3 Steps to Combat Bullying Among Nurses
HealthOctober 22, 2019

3 steps to combat bullying among nurses

By: Katie Manoy, MSN, RN, CPNP, Wolters Kluwer Health Clinical Editor

When I began my career as a registered nurse, I was extremely fortunate to be placed at a hospital in which nurses volunteered to be preceptors, took pride in nurturing junior staff and demonstrated professionalism in encounters with both patients and other staff.

But, unfortunately, this isn’t the case at all hospitals. There are stories about nurses who “eat their young,” bullying new nurses so often that they may dread coming to work, question why they entered the profession or even quit.

How do we help combat bullying amongst our nursing staff and build an environment in which any nurse would feel welcome?

Step 1: Assess the problem

The first step in waging a war against bullying behavior is to determine the scope of the problem. Dealing with bullying in the workplace can be more difficult to deal with than simply disciplining an employee who has made an error because the facts aren’t as clear cut.

Typically, there isn’t a chart to review or objective data to analyze, so you must instead call on your medical training—that is, look at the symptoms of the problem. When bullying is a problem, your unit may have an unusually high turnover rate or a lower sense of morale. Nurses may be less willing to help each other solve scheduling issues or cover when there is an unexpected crisis. Rates of sick calls may be high, and staff may express dissatisfaction with teamwork or assignments. Cliques may form on the unit, and some nurses may be left out completely.

Once you’ve determined that there is a problem, you must investigate further to find the root of it. In many cases, the problem may stem from specific individuals. It only takes one or two rotten eggs to spoil the whole salad, so to speak.

In many situations, these troublesome personalities are often established and valued nurses. You need them on your team. So, what do you do?

Step 2: Make a plan

Now that you have assessed the situation, it is time to make a formal plan. Here are some ideas to get you started:

  • Listen to those on your staff who have been on the receiving end of mistreatment. Have an open-door policy. Make it known that you would like to be informed of the issues.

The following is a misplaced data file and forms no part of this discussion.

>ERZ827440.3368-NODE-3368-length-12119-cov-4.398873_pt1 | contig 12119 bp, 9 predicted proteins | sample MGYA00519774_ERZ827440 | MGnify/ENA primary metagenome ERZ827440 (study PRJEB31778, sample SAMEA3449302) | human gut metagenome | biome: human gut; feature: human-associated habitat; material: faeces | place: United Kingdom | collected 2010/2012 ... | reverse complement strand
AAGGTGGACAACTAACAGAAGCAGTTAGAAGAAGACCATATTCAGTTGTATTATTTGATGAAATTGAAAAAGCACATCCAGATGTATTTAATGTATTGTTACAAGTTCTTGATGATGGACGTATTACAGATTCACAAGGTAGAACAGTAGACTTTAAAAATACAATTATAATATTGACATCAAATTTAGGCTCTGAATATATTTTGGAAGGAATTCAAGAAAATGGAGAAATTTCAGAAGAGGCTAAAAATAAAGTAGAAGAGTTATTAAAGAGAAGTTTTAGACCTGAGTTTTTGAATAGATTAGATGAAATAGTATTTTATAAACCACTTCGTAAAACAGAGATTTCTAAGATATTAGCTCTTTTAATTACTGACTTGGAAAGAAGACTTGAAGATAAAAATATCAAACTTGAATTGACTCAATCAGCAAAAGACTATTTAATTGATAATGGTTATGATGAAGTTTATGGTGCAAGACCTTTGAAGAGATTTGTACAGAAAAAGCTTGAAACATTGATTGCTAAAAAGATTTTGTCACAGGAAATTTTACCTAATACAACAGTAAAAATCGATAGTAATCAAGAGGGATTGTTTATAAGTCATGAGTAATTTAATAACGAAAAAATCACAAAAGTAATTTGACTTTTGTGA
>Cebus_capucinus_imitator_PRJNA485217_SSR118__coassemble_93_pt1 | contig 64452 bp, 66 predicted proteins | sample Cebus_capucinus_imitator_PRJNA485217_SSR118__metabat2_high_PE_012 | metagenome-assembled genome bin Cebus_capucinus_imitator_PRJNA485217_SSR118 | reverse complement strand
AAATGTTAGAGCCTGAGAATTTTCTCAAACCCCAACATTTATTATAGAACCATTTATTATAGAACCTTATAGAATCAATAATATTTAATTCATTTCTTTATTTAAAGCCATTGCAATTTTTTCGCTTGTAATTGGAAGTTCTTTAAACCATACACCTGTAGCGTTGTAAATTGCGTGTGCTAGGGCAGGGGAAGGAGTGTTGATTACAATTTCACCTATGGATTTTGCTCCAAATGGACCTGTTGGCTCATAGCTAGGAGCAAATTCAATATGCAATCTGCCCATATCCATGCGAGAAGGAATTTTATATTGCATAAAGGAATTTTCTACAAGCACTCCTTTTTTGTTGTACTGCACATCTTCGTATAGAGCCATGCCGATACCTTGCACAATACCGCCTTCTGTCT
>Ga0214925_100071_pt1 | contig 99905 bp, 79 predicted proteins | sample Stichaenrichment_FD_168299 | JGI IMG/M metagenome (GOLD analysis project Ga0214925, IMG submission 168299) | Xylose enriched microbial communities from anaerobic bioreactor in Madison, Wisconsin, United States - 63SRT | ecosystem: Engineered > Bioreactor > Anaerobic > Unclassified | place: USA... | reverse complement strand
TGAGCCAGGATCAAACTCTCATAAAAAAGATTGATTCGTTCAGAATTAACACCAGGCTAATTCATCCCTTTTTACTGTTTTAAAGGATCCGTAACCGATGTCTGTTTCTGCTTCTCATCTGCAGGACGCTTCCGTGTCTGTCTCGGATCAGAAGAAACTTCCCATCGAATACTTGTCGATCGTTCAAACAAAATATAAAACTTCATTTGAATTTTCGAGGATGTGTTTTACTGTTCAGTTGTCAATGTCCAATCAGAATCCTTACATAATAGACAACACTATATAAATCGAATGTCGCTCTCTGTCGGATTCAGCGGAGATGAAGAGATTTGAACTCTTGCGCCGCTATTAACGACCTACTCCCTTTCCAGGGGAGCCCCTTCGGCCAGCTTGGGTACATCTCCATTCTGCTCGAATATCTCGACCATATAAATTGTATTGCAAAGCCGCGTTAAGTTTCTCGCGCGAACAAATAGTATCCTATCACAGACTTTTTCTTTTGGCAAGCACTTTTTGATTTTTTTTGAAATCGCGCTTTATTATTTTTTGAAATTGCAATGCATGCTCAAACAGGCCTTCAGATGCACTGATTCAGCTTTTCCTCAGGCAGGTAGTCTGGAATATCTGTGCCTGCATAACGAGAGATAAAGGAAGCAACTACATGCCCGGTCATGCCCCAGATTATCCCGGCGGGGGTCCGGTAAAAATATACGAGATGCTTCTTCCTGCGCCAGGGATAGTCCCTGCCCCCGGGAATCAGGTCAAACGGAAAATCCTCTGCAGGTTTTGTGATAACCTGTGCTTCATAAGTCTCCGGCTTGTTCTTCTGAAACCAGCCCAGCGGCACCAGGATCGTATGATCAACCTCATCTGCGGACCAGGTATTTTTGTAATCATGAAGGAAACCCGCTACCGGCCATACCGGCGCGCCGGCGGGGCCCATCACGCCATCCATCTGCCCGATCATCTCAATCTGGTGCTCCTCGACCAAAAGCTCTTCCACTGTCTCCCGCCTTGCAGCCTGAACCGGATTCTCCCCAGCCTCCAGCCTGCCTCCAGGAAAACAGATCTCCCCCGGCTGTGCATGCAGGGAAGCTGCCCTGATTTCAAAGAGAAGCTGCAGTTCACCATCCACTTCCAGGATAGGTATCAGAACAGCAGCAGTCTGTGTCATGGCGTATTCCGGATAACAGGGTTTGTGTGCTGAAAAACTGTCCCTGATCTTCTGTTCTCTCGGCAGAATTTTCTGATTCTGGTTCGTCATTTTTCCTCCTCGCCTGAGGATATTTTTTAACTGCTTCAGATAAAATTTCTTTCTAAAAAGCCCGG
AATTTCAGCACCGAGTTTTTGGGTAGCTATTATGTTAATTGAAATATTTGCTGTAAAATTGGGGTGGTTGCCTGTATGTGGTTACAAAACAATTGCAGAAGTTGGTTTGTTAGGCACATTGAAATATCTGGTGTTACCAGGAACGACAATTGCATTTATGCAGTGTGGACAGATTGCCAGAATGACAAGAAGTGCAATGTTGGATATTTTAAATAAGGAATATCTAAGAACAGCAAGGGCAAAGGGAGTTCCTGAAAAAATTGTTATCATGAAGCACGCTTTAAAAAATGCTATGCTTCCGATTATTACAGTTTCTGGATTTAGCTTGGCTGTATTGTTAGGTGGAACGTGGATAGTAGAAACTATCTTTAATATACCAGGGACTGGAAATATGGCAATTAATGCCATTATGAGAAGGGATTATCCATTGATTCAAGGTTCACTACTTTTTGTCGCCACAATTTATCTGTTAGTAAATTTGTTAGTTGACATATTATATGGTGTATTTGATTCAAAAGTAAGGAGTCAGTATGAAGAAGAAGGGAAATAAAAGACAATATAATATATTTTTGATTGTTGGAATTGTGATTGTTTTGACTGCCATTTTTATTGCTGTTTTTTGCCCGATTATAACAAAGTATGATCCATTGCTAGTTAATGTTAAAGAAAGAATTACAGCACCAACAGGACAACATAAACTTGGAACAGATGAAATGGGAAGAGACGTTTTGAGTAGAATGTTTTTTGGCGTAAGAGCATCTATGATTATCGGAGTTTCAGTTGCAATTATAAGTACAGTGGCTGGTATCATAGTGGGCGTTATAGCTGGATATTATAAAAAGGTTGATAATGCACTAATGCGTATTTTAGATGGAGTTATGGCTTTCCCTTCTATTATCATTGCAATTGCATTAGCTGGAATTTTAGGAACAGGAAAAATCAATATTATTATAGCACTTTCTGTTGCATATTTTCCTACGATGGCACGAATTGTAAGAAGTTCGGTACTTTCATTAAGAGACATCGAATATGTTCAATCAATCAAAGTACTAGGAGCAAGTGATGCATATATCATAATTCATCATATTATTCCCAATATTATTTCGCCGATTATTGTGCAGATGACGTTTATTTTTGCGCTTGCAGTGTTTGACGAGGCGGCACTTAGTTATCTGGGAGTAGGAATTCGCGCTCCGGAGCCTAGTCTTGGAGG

• Sit down with the individuals that you perceive as being part of the problem and have an honest conversation about expectations and the culture that you are trying to create. Establish clear rules for behavior. Encourage them to see the negative consequences of their actions.
  • Discuss teamwork at all scheduled staff meetings. Reinforce positivity and professionalism.
  • Look to the positive influencers on your unit and see if they would be interested in forming a committee or a workgroup to help combat the problem.
  • Evaluate your charge nurses and decide if they are role modeling what you expect from your staff.
  • Identify “up and coming” leaders on your unit and empower them to take on expanded roles.

Step 3: Stick to it

Changing the culture of your workplace is not going to happen overnight, but it’s important to do so for more than just the well-being of your staff. Eventually, if it hasn’t already, patient safety will be affected by a negative workplace. As you may be well aware, lapses in teamwork and ineffective communication can greatly disservice your clientele.

Eventually, your interventions will start to make a difference, but they require consistent monitoring. Periodically evaluate your actions and look at how things are going. What’s working and what isn’t? What strategies have you yet to try? How have your peers dealt with similar issues?

Keep working at it, and don’t lose faith. Ultimately, the safety and care of our patients depend on maintaining a healthy, harassment-free workplace.

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